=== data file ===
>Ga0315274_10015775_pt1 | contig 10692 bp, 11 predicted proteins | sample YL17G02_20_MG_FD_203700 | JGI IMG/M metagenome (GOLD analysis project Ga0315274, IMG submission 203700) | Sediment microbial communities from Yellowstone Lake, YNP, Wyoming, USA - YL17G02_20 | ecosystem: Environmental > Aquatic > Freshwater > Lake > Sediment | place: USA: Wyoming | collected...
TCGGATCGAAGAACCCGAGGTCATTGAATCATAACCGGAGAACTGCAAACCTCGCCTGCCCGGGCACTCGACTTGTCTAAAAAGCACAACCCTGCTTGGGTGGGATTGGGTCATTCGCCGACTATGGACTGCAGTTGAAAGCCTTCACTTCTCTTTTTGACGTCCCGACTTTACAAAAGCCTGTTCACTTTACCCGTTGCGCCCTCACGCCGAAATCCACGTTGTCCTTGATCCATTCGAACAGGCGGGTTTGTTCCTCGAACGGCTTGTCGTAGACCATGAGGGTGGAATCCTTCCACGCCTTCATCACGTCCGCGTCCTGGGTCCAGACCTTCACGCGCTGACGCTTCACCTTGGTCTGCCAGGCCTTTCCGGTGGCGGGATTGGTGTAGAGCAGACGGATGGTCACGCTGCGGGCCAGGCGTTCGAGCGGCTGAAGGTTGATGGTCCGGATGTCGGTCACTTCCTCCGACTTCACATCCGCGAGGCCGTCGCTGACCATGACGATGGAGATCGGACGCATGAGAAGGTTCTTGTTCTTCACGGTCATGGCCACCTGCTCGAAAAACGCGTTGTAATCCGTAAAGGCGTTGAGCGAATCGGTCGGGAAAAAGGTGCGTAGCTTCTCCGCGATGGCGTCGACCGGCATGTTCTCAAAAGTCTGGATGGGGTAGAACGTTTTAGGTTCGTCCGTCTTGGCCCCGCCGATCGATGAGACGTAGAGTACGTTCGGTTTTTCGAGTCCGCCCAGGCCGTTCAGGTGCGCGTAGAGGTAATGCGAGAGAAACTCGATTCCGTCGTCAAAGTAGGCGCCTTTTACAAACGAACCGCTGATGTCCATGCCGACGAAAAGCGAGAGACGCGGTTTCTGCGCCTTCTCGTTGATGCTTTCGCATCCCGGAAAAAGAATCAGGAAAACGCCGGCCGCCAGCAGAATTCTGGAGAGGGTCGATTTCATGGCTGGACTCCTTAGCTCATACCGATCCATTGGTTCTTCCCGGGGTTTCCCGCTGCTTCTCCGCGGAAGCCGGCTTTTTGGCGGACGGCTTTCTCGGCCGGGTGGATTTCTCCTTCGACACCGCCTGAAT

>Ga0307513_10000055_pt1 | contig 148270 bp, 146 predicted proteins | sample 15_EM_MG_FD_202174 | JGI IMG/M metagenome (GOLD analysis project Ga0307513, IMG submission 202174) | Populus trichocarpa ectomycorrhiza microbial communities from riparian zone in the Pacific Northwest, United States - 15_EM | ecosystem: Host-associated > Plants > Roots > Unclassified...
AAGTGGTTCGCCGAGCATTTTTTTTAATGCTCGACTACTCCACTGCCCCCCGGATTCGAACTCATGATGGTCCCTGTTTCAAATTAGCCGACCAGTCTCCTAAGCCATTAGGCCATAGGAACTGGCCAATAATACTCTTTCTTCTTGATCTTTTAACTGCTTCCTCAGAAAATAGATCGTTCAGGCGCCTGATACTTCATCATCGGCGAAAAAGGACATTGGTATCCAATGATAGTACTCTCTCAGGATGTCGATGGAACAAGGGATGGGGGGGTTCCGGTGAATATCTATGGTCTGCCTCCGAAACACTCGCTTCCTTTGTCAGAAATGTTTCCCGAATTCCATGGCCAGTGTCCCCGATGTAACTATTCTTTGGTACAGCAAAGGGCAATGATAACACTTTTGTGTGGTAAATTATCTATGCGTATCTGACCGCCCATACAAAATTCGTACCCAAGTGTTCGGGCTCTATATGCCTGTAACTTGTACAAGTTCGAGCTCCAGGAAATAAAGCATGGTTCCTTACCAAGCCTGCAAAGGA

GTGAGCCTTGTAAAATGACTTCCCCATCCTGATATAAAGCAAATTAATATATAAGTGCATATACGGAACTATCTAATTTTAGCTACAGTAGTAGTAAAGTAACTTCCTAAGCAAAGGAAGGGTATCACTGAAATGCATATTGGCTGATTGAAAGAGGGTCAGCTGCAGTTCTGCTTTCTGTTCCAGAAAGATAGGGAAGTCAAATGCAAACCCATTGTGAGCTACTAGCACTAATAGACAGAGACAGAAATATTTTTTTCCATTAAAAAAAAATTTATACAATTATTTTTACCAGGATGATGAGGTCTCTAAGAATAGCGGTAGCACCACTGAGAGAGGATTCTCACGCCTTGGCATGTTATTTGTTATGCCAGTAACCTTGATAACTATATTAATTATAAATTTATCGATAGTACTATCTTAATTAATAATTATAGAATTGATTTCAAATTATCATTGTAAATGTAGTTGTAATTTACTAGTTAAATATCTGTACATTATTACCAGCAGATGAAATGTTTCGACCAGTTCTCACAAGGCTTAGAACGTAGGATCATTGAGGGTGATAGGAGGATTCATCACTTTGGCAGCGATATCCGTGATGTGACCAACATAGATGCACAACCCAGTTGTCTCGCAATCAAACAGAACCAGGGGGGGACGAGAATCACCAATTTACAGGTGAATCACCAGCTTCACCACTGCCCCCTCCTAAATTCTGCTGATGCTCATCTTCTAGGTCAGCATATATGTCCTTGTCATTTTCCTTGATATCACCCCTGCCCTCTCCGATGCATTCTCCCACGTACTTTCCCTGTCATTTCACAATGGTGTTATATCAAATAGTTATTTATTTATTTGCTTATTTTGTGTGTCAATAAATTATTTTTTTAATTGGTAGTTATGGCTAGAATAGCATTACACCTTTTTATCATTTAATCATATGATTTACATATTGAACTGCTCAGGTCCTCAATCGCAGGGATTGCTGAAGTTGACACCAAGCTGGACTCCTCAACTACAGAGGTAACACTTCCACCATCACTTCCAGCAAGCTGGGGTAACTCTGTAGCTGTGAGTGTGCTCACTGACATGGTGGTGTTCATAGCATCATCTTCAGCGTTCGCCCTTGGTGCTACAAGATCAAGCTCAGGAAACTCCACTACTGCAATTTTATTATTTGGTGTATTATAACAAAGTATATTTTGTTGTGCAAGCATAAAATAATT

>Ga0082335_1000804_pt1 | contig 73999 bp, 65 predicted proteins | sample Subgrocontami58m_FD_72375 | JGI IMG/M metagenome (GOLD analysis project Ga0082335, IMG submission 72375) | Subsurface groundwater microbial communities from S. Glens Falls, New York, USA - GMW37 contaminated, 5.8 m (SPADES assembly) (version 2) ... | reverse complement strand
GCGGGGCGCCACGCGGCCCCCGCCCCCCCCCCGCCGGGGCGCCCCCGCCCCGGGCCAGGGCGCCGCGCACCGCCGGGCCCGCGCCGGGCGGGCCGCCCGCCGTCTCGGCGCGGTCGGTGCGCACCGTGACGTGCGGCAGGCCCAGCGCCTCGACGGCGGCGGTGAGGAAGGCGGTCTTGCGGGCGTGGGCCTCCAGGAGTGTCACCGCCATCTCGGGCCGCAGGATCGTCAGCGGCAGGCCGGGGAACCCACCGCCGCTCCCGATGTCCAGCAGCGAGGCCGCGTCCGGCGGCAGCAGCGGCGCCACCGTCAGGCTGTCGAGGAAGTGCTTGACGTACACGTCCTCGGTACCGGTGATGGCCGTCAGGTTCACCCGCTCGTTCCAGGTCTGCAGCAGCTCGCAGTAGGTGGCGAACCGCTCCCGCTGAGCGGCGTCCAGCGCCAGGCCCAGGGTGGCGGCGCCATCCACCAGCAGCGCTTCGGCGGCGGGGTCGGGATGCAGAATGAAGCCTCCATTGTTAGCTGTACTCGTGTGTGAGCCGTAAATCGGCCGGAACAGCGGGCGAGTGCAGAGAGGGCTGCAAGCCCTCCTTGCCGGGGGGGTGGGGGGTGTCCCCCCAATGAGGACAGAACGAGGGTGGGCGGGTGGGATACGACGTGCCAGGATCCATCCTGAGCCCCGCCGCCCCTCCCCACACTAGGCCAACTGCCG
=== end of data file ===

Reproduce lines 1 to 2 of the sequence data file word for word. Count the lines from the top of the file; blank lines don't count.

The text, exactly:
>Ga0315274_10015775_pt1 | contig 10692 bp, 11 predicted proteins | sample YL17G02_20_MG_FD_203700 | JGI IMG/M metagenome (GOLD analysis project Ga0315274, IMG submission 203700) | Sediment microbial communities from Yellowstone Lake, YNP, Wyoming, USA - YL17G02_20 | ecosystem: Environmental > Aquatic > Freshwater > Lake > Sediment | place: USA: Wyoming | collected...
TCGGATCGAAGAACCCGAGGTCATTGAATCATAACCGGAGAACTGCAAACCTCGCCTGCCCGGGCACTCGACTTGTCTAAAAAGCACAACCCTGCTTGGGTGGGATTGGGTCATTCGCCGACTATGGACTGCAGTTGAAAGCCTTCACTTCTCTTTTTGACGTCCCGACTTTACAAAAGCCTGTTCACTTTACCCGTTGCGCCCTCACGCCGAAATCCACGTTGTCCTTGATCCATTCGAACAGGCGGGTTTGTTCCTCGAACGGCTTGTCGTAGACCATGAGGGTGGAATCCTTCCACGCCTTCATCACGTCCGCGTCCTGGGTCCAGACCTTCACGCGCTGACGCTTCACCTTGGTCTGCCAGGCCTTTCCGGTGGCGGGATTGGTGTAGAGCAGACGGATGGTCACGCTGCGGGCCAGGCGTTCGAGCGGCTGAAGGTTGATGGTCCGGATGTCGGTCACTTCCTCCGACTTCACATCCGCGAGGCCGTCGCTGACCATGACGATGGAGATCGGACGCATGAGAAGGTTCTTGTTCTTCACGGTCATGGCCACCTGCTCGAAAAACGCGTTGTAATCCGTAAAGGCGTTGAGCGAATCGGTCGGGAAAAAGGTGCGTAGCTTCTCCGCGATGGCGTCGACCGGCATGTTCTCAAAAGTCTGGATGGGGTAGAACGTTTTAGGTTCGTCCGTCTTGGCCCCGCCGATCGATGAGACGTAGAGTACGTTCGGTTTTTCGAGTCCGCCCAGGCCGTTCAGGTGCGCGTAGAGGTAATGCGAGAGAAACTCGATTCCGTCGTCAAAGTAGGCGCCTTTTACAAACGAACCGCTGATGTCCATGCCGACGAAAAGCGAGAGACGCGGTTTCTGCGCCTTCTCGTTGATGCTTTCGCATCCCGGAAAAAGAATCAGGAAAACGCCGGCCGCCAGCAGAATTCTGGAGAGGGTCGATTTCATGGCTGGACTCCTTAGCTCATACCGATCCATTGGTTCTTCCCGGGGTTTCCCGCTGCTTCTCCGCGGAAGCCGGCTTTTTGGCGGACGGCTTTCTCGGCCGGGTGGATTTCTCCTTCGACACCGCCTGAAT